Some Idahoans can now vote in Spanish, Native languages: Who’s covered and what it means

Access to multilingual ballots under Section 203 is just one of the ways the Voting Rights Act has long sought to increase electoral participation, write guest columnists Gabe Osterhout, Lantz McGinnis-Brown and Matthew May.

Voting Polling Place sign

Access to multilingual ballots under Section 203 is just one of the ways the Voting Rights Act has long sought to increase electoral participation, write guest columnists Gabe Osterhout, Lantz McGinnis-Brown and Matthew May. (Bill Oxford/Getty Images)

In Tuesday’s primary election, several Idaho counties must provide voting assistance in non-English languages. For most, this will be their first time doing so. Since its initial passage, the Voting Rights Act has sought to increase participation in elections by historically excluded groups. A 1975 amendment to the act, known as Section 203, extends protections to language minorities with historically low voter turnout — particularly Hispanic, Asian and Native populations.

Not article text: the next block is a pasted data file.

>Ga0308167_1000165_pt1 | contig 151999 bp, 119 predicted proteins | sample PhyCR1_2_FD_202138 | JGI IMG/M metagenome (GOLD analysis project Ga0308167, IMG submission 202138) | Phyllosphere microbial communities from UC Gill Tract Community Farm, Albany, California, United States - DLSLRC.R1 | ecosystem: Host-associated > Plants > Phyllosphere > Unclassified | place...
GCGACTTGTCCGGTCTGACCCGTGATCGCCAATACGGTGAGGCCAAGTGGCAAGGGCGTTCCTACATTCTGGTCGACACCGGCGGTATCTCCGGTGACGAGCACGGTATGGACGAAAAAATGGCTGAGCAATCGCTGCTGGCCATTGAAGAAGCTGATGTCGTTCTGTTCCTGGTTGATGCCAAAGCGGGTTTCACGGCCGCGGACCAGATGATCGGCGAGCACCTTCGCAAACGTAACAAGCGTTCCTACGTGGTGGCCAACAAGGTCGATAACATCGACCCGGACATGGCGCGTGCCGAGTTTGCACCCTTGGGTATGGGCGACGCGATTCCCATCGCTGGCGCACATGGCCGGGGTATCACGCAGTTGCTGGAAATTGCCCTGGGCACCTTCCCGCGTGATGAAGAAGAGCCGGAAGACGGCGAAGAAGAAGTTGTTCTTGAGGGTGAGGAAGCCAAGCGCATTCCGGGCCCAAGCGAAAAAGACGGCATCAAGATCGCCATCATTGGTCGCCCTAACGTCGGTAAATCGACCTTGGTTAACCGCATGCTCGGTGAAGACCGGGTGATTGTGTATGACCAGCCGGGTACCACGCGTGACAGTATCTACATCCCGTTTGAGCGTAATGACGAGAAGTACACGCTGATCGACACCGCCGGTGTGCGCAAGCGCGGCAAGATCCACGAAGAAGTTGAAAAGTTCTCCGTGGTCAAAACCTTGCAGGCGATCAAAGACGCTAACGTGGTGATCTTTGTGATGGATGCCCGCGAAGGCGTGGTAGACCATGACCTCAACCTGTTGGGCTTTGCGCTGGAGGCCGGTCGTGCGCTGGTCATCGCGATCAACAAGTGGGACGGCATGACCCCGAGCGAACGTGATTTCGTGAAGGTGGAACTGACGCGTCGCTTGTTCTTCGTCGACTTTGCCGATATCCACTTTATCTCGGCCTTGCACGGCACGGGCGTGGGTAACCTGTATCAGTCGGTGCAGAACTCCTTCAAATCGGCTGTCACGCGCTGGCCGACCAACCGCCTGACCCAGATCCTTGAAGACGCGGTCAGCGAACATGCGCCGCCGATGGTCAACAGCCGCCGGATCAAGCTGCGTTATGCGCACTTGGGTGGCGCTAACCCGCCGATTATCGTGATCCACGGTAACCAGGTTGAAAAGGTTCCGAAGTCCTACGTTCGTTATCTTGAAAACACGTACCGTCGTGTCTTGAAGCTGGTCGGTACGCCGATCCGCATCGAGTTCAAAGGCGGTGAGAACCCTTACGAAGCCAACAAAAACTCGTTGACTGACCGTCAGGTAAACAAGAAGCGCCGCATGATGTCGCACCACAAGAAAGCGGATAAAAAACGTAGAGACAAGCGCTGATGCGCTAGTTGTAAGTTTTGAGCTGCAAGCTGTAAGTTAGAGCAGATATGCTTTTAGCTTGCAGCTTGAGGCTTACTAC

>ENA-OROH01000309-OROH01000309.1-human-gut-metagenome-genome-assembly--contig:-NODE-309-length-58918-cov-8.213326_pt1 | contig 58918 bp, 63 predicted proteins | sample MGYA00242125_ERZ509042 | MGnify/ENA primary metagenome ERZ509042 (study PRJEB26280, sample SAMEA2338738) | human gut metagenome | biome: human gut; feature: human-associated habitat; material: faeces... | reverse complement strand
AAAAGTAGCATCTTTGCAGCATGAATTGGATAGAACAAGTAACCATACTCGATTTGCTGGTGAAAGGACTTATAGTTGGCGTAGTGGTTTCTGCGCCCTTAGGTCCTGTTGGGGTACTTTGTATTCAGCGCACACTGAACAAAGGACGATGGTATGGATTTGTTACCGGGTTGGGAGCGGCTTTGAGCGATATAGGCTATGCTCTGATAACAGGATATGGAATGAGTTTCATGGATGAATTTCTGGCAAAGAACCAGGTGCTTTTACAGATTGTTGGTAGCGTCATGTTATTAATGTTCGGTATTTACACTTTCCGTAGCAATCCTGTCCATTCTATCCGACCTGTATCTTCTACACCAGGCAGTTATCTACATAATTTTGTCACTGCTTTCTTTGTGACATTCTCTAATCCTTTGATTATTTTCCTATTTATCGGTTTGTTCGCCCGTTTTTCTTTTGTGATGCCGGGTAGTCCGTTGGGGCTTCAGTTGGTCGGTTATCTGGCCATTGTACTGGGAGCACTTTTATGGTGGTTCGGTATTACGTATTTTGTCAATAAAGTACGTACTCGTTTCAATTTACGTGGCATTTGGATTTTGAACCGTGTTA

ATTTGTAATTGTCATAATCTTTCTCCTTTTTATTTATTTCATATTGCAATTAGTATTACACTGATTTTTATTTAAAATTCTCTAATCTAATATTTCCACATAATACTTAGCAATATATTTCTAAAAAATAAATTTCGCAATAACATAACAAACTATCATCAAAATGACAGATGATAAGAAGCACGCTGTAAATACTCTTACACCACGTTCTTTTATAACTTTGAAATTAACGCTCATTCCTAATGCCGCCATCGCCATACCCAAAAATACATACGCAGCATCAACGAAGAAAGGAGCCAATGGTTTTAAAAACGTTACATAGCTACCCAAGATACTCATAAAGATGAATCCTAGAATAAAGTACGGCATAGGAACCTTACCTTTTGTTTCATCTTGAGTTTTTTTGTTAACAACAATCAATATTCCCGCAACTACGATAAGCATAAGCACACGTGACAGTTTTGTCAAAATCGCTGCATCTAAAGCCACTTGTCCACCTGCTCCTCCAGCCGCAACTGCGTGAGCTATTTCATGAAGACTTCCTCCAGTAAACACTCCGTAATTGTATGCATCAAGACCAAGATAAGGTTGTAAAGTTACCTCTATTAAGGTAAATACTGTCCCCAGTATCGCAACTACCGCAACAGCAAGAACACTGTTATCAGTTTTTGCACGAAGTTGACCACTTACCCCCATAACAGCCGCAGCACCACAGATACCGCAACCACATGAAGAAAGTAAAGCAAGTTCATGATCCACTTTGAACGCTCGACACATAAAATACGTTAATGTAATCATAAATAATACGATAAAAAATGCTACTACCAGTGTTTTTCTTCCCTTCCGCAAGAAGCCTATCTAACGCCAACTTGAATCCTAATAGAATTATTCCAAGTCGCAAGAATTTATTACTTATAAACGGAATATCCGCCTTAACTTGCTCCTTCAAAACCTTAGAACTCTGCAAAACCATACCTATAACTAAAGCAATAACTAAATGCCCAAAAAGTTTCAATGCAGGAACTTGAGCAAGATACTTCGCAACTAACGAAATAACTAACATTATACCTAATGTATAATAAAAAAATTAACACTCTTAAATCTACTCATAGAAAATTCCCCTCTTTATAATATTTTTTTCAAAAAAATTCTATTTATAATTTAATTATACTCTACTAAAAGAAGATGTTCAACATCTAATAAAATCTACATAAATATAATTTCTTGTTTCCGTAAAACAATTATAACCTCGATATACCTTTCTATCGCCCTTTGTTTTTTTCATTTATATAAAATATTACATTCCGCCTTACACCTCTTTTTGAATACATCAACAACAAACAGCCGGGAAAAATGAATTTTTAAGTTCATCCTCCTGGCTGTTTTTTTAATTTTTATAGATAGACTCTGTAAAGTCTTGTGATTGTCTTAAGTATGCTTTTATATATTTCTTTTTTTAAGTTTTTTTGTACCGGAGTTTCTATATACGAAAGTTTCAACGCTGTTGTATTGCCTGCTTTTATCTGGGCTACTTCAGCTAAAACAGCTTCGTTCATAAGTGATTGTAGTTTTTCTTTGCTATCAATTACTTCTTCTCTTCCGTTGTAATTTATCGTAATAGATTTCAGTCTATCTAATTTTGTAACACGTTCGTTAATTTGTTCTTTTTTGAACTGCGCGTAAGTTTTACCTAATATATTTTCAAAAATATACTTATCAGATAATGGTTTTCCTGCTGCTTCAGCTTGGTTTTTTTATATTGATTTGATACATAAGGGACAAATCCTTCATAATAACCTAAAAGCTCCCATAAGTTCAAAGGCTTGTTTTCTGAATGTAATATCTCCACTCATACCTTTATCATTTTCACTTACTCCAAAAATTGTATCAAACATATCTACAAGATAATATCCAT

Every five years, the U.S. Justice Department reviews jurisdictions nationwide in accordance with Section 203, looking at the demographics and literacy rates among minority populations in each jurisdiction to determine which areas fall under the Voting Rights Act. The most recent criteria were adopted in 1992. Its latest determinations were announced in December 2021 and impacted several Idaho counties.

Who is covered in Idaho?

Five Idaho counties are now required to provide non-English election materials. Clark County must offer Spanish language assistance, and the counties encompassing the Nez Perce Reservation — Clearwater, Idaho, Lewis, and Nez Perce — will translate materials into the Native language. Language assistance in these areas will continue through at least the 2024 and 2026 elections. Census data estimates around 1,800 voting age citizens from covered language groups live in these counties. Among them, approximately 100 have limited English proficiency.